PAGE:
Veronica Vazquez is an upright representative of this new revision in contemporary sculpture. Her restless spirit brought her, since childhood, to become passionate about the plastic. From her passion, she got to know the Uruguayan Master Juan de Andrés, a well-known Geometrical artist who was once disciple of the Constructivist Day Mán Antúnez (co-founder of the famous “School of the South”). His advices, rooted in the sacro-Universalist tradition fostered by Torres Garcia, assured to Veronica her interest would focus on the purity of the form and in the valorization of the structure. As Torres Garcia stated it “structure is the acknowledgement that unity resides in everything.” This is to say that we should review the presence of geometry and of its functionalism –before- and primary to subjective interpretation. All form precedes the “material thing” or “material cause” in every times and places of the universe. This maxima, Torres was already emphasizing it in his wise lectures where he made us consider that the real artist: “sees the cosmos (first) and for this reason sees (after) the object.”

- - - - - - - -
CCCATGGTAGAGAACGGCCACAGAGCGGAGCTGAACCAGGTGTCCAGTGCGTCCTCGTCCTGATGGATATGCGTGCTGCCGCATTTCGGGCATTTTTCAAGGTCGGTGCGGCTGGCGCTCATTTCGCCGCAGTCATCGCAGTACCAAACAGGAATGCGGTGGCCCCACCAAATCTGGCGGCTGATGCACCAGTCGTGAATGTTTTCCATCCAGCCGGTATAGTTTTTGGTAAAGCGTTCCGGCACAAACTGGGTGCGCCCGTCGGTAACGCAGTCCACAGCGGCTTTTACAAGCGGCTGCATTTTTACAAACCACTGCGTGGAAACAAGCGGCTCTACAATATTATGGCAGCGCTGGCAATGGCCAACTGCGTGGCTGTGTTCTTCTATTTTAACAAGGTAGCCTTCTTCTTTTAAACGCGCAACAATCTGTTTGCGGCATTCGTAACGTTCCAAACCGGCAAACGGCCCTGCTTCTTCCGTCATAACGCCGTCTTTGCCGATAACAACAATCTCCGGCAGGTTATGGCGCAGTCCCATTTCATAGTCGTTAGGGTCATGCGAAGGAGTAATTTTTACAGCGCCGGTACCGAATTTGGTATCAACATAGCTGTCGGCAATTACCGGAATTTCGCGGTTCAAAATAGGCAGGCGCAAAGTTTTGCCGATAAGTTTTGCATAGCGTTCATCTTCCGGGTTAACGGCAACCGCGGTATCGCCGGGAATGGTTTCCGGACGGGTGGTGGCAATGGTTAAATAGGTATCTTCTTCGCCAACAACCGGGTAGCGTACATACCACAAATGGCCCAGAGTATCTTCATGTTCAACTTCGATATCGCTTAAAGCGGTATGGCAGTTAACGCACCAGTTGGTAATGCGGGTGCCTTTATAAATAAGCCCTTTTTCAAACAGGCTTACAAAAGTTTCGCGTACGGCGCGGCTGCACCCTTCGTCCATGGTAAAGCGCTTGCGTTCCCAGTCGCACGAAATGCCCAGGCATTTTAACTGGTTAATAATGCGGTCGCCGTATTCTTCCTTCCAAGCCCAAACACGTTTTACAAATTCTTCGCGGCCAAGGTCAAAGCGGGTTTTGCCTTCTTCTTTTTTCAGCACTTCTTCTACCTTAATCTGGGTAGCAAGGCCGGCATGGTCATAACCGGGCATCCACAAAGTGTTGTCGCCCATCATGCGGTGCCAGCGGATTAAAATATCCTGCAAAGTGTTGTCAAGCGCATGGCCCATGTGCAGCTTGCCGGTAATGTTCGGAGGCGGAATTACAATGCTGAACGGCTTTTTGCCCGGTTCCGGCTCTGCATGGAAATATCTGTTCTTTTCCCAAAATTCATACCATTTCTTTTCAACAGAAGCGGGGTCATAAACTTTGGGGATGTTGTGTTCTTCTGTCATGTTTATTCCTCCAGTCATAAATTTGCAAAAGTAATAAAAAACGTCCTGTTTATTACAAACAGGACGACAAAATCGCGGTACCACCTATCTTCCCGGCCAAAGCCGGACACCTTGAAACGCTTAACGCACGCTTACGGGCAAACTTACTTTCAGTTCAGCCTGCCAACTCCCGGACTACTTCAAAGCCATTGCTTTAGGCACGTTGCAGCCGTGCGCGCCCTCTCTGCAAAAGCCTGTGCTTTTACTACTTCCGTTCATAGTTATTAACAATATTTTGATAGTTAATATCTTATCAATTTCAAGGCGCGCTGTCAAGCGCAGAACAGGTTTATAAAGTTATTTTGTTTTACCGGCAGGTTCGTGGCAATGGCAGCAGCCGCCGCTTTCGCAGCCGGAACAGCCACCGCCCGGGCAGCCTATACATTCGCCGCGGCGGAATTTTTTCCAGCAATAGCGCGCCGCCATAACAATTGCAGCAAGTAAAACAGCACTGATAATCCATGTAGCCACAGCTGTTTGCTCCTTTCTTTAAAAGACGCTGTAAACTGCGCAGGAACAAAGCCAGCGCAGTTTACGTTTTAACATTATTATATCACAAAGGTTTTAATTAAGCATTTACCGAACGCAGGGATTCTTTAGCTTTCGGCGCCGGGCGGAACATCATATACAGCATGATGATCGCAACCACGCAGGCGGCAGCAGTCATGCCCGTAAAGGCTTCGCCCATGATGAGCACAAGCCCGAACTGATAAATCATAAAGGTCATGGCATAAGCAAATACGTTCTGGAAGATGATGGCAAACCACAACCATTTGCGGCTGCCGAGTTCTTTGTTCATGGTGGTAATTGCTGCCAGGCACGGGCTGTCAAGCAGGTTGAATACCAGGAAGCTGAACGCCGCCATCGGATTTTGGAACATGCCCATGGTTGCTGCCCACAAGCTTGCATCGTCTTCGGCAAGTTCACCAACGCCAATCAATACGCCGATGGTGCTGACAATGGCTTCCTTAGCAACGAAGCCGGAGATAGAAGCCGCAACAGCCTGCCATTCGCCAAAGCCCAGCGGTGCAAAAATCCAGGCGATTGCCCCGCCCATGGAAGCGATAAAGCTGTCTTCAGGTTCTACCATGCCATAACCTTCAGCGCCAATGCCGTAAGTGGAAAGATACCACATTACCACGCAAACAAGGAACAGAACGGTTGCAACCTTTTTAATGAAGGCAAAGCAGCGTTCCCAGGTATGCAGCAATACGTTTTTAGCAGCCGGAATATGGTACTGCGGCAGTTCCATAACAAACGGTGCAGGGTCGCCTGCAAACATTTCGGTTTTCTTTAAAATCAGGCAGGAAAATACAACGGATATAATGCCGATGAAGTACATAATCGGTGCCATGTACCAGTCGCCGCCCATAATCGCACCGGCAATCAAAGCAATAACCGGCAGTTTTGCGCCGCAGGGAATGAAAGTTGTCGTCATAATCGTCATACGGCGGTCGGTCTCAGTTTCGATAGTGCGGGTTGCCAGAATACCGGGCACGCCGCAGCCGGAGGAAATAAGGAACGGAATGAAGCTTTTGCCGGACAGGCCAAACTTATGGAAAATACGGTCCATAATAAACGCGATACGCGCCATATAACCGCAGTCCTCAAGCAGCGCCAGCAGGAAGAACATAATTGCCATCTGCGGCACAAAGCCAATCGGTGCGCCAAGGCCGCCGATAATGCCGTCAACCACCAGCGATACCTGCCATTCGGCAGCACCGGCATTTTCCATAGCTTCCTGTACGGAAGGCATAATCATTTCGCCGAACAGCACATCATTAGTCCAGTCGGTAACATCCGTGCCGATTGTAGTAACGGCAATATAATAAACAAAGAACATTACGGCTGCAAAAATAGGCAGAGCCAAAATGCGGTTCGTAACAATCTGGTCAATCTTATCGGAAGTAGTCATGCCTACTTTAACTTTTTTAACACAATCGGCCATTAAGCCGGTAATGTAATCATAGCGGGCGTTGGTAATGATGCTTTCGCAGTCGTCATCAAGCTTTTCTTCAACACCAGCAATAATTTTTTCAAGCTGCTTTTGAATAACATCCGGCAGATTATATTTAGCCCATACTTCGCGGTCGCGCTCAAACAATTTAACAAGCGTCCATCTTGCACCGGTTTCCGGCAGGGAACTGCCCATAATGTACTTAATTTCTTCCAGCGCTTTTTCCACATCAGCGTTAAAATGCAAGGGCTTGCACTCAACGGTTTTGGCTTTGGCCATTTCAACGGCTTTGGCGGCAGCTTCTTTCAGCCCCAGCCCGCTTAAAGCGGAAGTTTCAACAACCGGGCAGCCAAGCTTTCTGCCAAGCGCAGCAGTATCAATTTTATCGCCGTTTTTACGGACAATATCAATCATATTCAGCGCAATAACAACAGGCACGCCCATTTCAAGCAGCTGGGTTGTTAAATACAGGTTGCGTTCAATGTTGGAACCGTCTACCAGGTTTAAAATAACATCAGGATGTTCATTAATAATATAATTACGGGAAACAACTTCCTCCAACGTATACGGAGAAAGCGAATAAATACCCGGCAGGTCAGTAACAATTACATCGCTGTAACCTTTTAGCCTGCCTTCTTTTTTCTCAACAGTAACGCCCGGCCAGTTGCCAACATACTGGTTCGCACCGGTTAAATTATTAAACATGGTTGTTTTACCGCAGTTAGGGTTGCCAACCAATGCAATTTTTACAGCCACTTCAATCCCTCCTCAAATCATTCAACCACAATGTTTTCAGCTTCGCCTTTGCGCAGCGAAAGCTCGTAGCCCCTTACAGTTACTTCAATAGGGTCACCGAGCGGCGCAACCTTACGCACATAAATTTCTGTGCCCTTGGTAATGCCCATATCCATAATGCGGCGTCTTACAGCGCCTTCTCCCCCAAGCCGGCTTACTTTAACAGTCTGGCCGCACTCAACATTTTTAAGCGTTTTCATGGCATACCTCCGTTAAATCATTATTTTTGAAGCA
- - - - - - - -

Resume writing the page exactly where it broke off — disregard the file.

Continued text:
Vazquez continued her training in CEDARTES (Centro para el Desarrollo del Arte Estructurado). There, with Nicole Vanderhoeght, we had the pleasure to introduce her to other secrets of the constructivism through the use of clay transmutation (which happens in Ceramics) as a carrier model to try to understand the mystery of geometry. The malleability of the clay allows for unlimited creativity, being the most malleable, noble, and archetypical material par excellence to appeal to the innovative subconscious. Regarding the birth of the idea; facing the impassivity of the subconscious, is the quantifiable solidity of the logical “architecture;” where the continuous repetition of the rhythms produces the motor of all construction.